Whirlpool Fridge Decision Provides Guidance for Future Certification Mark Greenwash Cases

Whirlpool Fridge Decision Provides Guidance for Future Certification Mark Greenwash Cases

 I’ve written before about the important role of certification marks in green branding, and a recent California district court decision involving the Energy Star certification highlights their continued significance.

The Energy Star program seeks to aid investment in energy efficient products by providing information that consumers and investors can use to research and compare green product or project choices. 

The U.S. Environmental Protection Agency (EPA) works with the U.S. Department of Energy and manufacturers to award the ENERGY STAR certification to products that meet particular energy savings standards.

Named plaintiffs Kyle Dei Rossi and Mark Linthicum brought a class action lawsuit against Whirlpool for selling refrigerators bearing the Energy Star logo that were later determined not to comply with the Energy Star requirements and were disqualified from the program.

The complaint, filed in the Eastern District of California, alleged that Whirlpool’s misrepresentations that the refrigerators met the Energy Star guidelines was a breach of the products’ express warranty and implied warranty of merchantability, a violation of the federal Magnuson-Moss Warranty Act, the California Consumer Legal Remedies Act (CLRA), California Unfair Competition Law (UCL), and California False Advertising Law.

Whirlpool moved to dismiss the complaint, and a recent court decision granting the motion in part and denying it in part provides helpful guidance on which causes of action effectively support greenwashing claims in connection with certification mark abuse [an enhanced version of this opinion is available to lexis.com subscribers].

Perhaps the most significant portion of the decision is the court’s holding that the express warranty claim was satisfied by affixation of the Energy Star certification mark to the refrigerators.  This act by Whirlpool conferred a specific and express warranty because it communicated that the products met the Energy Star requirements:

Although Defendant alleges that this logo does not confer a specific and express warranty, Defendant does not provide any reason for affixing this logo to the product other than to signify that the product meets the Energy Star specifications.  Simply put, the Court cannot fathom any other reason for affixing the logo in such a manner. . . if Defendant’s intention was simply to signify that the product was energy efficient, it could have done so without affixing the Energy Star certification logo.  Thus, the Court finds that affixing this logo to the product satisfies the definition of an express warranty . . .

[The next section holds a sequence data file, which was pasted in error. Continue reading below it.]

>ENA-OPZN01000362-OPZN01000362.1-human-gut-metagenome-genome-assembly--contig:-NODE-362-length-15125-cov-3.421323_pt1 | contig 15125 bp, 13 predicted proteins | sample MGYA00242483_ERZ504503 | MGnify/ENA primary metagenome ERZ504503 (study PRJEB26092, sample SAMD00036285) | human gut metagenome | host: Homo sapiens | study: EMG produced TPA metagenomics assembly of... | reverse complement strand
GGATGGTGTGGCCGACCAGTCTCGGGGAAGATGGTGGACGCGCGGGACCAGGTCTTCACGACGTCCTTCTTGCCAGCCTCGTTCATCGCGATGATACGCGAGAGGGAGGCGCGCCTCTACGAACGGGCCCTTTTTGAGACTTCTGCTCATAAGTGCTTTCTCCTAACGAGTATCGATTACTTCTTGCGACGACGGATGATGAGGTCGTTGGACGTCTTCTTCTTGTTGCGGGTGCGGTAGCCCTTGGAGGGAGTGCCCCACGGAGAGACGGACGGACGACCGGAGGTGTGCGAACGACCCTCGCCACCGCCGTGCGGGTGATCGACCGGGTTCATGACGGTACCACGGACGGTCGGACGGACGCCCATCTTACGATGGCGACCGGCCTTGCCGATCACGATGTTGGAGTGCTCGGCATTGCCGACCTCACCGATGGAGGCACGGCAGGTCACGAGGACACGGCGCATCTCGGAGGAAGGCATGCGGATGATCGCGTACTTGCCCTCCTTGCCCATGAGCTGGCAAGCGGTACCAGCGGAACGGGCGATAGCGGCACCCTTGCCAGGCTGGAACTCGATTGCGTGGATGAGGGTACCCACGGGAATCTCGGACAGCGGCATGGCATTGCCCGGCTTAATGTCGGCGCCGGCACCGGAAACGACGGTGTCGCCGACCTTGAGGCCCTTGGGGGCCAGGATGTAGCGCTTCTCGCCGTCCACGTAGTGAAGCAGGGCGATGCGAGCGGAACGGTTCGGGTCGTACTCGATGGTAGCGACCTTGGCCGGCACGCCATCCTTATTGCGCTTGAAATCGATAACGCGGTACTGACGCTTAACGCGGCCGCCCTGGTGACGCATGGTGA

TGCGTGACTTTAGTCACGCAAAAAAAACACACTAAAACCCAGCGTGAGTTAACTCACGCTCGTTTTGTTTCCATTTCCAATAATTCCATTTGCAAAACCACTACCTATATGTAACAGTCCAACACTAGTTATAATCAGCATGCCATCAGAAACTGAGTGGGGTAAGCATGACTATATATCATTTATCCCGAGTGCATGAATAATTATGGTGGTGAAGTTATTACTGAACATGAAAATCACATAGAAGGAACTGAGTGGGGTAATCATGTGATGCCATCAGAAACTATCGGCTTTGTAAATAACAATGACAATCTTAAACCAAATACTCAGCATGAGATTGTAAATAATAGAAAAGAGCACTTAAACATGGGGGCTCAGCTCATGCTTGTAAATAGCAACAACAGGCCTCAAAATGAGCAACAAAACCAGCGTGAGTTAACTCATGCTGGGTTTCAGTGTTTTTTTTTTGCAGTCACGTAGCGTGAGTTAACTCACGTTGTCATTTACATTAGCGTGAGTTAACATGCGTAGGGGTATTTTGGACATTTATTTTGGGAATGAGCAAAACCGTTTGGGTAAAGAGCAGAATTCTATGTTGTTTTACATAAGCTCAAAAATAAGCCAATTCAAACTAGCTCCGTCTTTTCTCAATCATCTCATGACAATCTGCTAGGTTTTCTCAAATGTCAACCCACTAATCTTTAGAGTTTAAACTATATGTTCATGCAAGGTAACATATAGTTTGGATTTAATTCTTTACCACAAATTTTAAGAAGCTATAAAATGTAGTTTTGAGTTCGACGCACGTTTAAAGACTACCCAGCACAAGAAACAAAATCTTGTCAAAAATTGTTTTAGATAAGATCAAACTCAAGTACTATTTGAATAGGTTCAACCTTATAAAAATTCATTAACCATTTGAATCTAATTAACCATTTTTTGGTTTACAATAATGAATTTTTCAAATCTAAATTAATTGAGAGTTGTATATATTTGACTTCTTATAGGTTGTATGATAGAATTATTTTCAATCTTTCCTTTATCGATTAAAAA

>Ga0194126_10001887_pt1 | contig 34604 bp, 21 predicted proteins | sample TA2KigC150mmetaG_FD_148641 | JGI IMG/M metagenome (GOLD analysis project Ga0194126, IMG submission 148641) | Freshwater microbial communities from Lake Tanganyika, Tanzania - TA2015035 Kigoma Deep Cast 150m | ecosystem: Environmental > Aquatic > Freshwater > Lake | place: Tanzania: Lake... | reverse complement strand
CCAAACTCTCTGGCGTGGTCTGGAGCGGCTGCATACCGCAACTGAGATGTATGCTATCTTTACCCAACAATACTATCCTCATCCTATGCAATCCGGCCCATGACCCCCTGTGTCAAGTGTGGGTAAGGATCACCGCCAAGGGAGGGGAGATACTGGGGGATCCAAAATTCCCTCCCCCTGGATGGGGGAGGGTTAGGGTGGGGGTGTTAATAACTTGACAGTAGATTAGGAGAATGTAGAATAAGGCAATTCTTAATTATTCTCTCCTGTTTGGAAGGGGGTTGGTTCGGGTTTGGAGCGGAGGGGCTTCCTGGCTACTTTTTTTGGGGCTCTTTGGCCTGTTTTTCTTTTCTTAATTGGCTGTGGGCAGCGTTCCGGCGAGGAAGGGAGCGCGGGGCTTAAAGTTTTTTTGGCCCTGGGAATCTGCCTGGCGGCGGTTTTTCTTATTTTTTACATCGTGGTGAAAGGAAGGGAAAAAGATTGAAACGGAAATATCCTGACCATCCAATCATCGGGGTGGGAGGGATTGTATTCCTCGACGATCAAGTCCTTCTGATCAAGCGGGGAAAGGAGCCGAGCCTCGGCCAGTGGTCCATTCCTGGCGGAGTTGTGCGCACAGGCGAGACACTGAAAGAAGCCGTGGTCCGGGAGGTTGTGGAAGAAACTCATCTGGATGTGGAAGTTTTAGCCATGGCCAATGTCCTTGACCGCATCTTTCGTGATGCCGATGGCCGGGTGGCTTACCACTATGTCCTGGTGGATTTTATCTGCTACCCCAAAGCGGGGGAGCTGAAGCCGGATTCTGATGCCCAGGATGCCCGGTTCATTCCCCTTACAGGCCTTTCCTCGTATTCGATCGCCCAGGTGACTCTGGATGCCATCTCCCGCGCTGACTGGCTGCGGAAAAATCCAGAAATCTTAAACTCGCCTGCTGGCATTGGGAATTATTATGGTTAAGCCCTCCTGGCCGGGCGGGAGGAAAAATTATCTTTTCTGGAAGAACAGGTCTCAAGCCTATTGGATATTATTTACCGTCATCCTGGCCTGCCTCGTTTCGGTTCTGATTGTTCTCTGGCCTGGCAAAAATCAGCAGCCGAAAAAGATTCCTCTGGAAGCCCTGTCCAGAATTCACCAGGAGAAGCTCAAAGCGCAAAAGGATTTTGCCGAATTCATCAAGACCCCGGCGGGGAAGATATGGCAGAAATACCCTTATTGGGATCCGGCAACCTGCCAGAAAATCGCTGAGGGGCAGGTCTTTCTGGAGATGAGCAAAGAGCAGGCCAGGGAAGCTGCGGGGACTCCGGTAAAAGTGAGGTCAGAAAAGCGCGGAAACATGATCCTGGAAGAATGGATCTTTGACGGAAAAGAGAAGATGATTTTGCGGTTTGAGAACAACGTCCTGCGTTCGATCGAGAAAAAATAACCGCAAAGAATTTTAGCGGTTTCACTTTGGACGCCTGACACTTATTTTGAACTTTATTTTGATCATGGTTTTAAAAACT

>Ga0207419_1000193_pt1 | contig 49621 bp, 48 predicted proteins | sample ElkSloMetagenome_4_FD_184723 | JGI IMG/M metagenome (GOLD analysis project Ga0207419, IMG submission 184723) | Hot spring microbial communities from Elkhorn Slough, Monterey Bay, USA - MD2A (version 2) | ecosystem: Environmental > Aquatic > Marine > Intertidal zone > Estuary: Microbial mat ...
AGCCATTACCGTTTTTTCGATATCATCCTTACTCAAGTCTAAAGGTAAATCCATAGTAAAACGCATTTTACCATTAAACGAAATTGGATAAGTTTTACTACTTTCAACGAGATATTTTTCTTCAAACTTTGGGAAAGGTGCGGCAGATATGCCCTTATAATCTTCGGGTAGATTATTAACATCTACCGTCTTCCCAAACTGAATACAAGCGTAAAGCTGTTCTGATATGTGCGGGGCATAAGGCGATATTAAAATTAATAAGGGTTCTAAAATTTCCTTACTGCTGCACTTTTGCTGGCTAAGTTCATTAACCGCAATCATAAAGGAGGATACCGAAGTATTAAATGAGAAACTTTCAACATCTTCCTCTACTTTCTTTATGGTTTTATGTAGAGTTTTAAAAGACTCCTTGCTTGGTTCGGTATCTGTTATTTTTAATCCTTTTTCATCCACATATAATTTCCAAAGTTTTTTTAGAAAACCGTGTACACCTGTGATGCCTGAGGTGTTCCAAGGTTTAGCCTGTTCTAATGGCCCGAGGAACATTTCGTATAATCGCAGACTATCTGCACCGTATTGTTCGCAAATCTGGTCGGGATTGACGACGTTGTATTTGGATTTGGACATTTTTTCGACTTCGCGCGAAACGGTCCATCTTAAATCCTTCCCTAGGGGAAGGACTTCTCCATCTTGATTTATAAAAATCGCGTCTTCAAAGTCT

The court further found that the Plaintiffs adequately pleaded the exact terms of the warranty because the complaint noted that the Energy Star certification required the refrigerators to be at least 20% more efficient than minimum standard models.

Whirlpool did succeed, however, in convincing the court that the breach of implied warranty of merchantability claim should be dismissed.  There, the test is whether the refrigerator could serve its ordinary purpose, and there was no allegation that the refrigerators at issue failed to properly refrigerate. 

The federal Magnuson-Moss Warranty Act requires the plaintiff to show that the performance of the product was guaranteed over a specific time period.  The court dismissed this claim because the Energy Star logo does not in itself express or denote a time period.

The court allowed Plaintiffs’ California CLRA claim to go forward because the complaint alleged that Whirlpool knowingly mislabeled the refrigerators and therefore may have either intentionally misrepresented the energy efficiency of the products or intentionally labeled them with information it had not verified as accurate.

The UCL claim also survived the motion to dismiss for the same reason, i.e., that the allegation of knowingly mislabeling the products could support a claim under the fraudulent acts or promises prong of the UCL.  In addition, the failure to meet the Energy Star standards meets the law’s unfair practice prong.

Finally, the court denied Whirlpool’s motion as to Plaintiffs’ California state false advertising claim.  The court held that the numerous pages of Energy Star advertisements used by Whirlpool cited in the complaint and the specific instances described in which Dei Rossi and Linthicum saw the Energy Star logo on the inside of refrigerator products at retail stores sufficed to support the claim.

Lawyers selecting and pleading various federal, state, and common law claims in greenwashing cases, particular those involving certification mark abuse, would be wise to read this decision.

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